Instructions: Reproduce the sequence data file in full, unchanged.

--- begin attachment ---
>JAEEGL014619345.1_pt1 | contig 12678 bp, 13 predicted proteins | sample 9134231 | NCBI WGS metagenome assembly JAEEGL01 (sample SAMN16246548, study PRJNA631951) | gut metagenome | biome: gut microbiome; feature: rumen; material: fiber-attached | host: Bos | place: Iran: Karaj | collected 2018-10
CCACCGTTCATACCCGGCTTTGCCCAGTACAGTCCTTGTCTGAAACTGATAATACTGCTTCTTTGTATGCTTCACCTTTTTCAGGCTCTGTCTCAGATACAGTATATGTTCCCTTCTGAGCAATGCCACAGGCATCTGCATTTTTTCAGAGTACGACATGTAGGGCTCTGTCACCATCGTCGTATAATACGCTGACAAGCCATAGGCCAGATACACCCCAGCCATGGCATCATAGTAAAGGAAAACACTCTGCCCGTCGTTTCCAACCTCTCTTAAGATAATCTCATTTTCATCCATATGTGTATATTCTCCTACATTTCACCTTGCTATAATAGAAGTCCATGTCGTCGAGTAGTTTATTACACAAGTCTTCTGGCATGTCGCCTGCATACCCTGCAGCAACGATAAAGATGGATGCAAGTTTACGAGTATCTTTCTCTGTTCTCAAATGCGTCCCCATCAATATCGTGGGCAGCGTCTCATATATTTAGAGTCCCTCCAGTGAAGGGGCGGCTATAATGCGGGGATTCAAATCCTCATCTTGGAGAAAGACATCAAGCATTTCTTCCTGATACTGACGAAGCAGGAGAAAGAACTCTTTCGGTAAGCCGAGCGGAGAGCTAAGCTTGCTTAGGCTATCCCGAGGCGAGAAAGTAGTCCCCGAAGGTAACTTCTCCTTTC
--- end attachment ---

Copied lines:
>JAEEGL014619345.1_pt1 | contig 12678 bp, 13 predicted proteins | sample 9134231 | NCBI WGS metagenome assembly JAEEGL01 (sample SAMN16246548, study PRJNA631951) | gut metagenome | biome: gut microbiome; feature: rumen; material: fiber-attached | host: Bos | place: Iran: Karaj | collected 2018-10
CCACCGTTCATACCCGGCTTTGCCCAGTACAGTCCTTGTCTGAAACTGATAATACTGCTTCTTTGTATGCTTCACCTTTTTCAGGCTCTGTCTCAGATACAGTATATGTTCCCTTCTGAGCAATGCCACAGGCATCTGCATTTTTTCAGAGTACGACATGTAGGGCTCTGTCACCATCGTCGTATAATACGCTGACAAGCCATAGGCCAGATACACCCCAGCCATGGCATCATAGTAAAGGAAAACACTCTGCCCGTCGTTTCCAACCTCTCTTAAGATAATCTCATTTTCATCCATATGTGTATATTCTCCTACATTTCACCTTGCTATAATAGAAGTCCATGTCGTCGAGTAGTTTATTACACAAGTCTTCTGGCATGTCGCCTGCATACCCTGCAGCAACGATAAAGATGGATGCAAGTTTACGAGTATCTTTCTCTGTTCTCAAATGCGTCCCCATCAATATCGTGGGCAGCGTCTCATATATTTAGAGTCCCTCCAGTGAAGGGGCGGCTATAATGCGGGGATTCAAATCCTCATCTTGGAGAAAGACATCAAGCATTTCTTCCTGATACTGACGAAGCAGGAGAAAGAACTCTTTCGGTAAGCCGAGCGGAGAGCTAAGCTTGCTTAGGCTATCCCGAGGCGAGAAAGTAGTCCCCGAAGGTAACTTCTCCTTTC